Stop using nappies and put them in underpants, training pants or pull-up nappies in the day. Summer can be an easier time for children to toilet train because of fewer clothing layers to remove.
Take them to the toilet every couple of hours; when they show signs they need to go, when they wake up and after meals.
Get your child’s attention fully when you ask them if they need to go to the toilet. If they’re distracted they’re unlikely to hear you.
Sit on the floor beside your child when they’re on the toilet or potty. Talk calmly to them and ask them to do a wee or a poo. Don’t make them sit for longer than a couple of minutes if they haven’t done anything.
Still put nappies on your child when they go to bed. Many children continue wearing night nappies until pre-school and some even into the lower primary school years. There is a genetic link between the ages when parents were dry at night and when their children will be.
10 top toilet training tips
- Be patient and kind. Shame and punishment has no place when children are learning how to use the potty or toilet.
- Expect ‘accidents’ for a few months or even a year as your child learns what’s involved.
- On average, night time wetting (enuresis) continues for a year or two longer than daytime dryness.
- Toilet training has nothing to do with intelligence, but everything to do with maturation of the nervous system and learning new skills.
- It helps for parents to stay calm and not to invest too much energy and emotion into their child’s toilet training.
- Make it easy for your child to get up onto the toilet. A step can be very helpful.
- Use a foot support and/or toilet seat insert to help your child feel more secure. Some children have a fear of falling into the toilet.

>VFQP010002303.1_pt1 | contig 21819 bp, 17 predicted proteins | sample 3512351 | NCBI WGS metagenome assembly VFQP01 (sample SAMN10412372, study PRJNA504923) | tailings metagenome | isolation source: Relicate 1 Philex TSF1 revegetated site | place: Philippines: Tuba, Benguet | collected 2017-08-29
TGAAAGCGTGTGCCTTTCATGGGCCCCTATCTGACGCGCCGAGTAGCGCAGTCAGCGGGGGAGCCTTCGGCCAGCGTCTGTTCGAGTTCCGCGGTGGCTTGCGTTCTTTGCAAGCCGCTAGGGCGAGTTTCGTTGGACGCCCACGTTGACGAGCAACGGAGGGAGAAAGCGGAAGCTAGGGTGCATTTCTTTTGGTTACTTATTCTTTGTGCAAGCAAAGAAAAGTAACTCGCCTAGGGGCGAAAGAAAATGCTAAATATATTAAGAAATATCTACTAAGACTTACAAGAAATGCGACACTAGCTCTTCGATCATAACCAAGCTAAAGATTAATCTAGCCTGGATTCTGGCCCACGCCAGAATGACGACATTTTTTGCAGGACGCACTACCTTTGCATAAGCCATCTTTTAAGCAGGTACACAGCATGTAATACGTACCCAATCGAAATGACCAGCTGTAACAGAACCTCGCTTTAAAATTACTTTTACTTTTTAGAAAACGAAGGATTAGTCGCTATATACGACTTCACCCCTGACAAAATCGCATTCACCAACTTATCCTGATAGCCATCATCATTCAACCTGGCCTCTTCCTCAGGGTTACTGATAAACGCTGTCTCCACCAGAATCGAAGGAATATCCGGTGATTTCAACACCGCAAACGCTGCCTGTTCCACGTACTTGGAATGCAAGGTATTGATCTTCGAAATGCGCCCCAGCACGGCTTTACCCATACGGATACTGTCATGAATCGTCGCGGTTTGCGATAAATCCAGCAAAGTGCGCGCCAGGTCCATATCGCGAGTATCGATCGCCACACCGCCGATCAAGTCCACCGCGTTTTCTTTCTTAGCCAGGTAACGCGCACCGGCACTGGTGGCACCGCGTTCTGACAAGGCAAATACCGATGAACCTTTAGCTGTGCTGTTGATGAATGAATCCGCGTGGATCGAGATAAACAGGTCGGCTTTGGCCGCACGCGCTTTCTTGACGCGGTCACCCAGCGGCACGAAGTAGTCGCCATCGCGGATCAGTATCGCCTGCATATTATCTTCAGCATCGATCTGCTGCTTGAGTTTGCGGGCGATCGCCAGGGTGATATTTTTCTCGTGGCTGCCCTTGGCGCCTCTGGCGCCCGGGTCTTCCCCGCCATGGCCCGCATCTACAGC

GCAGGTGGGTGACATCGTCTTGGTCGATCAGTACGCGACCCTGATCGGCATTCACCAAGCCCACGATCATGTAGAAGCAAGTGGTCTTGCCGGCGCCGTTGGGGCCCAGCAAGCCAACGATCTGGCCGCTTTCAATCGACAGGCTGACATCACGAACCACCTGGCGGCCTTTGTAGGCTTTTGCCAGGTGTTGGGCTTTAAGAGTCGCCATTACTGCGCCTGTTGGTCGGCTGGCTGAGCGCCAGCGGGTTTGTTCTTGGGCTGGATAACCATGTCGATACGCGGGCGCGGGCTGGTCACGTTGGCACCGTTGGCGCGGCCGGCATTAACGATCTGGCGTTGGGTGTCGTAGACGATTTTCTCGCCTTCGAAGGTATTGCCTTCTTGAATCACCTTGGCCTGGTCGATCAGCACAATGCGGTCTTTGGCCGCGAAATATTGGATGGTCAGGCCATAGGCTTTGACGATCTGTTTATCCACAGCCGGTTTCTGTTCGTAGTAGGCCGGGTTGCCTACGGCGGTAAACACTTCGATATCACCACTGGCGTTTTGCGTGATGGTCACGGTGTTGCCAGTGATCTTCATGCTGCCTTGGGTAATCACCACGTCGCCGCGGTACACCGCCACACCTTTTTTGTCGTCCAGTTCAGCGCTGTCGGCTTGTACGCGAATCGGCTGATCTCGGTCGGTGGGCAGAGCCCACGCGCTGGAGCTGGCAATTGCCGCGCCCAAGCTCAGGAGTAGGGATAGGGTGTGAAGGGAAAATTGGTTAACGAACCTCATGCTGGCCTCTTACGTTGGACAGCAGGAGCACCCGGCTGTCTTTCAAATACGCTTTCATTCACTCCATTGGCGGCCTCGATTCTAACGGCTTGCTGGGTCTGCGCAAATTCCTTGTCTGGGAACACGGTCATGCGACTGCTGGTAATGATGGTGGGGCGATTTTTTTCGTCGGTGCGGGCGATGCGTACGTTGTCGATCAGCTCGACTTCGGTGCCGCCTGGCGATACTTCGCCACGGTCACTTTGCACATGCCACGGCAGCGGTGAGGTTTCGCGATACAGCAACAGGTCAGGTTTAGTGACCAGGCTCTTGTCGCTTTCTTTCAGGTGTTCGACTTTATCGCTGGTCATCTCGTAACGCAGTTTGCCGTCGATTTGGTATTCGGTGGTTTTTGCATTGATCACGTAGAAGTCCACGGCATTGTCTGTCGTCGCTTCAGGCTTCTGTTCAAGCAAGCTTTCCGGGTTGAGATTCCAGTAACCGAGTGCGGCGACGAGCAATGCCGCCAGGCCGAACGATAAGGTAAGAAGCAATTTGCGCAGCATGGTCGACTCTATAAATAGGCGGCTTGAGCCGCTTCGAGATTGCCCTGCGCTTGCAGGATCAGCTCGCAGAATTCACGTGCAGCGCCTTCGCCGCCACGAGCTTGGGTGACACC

- Remove all chemicals and cleaning products from the toilet area. Poisoning is a real risk for unsupervised children.
- If possible, send your child to the toilet with their same gender parent. This way they can learn what’s involved. Teach your girl to wipe from front to back. Expect to still need to wipe your child’s bottom until they’re 3-4 years of age and can do a thorough job themselves.
- Teach your child how to wash and dry their hands when they’re finished. Make sure they can reach the tap, soap and towel.
If there’s no progress with toilet training:
Forget about it for a couple of weeks. Perhaps your child is still too young, or they’re just not ready. Think about the language you’re using around toilet training and don’t discuss your child’s progress with other people, especially if your child can hear you.
Avoid getting angry or disappointed. Some children just take a little longer to get there.
Use a sticker chart and praise your child, even for trying. Learning new skills can be hard work.
Make toilet training fun. If you have a boy, ask him to aim his penis at a ping pong ball floating in the toilet water or a smiley face drawn on the back of the bowl.
If you are worried about your child’s development or lack of progress with toilet training, it could be helpful to speak with your child health nurse or GP. Written by Jane Barry, Midwife and Child Health Nurse.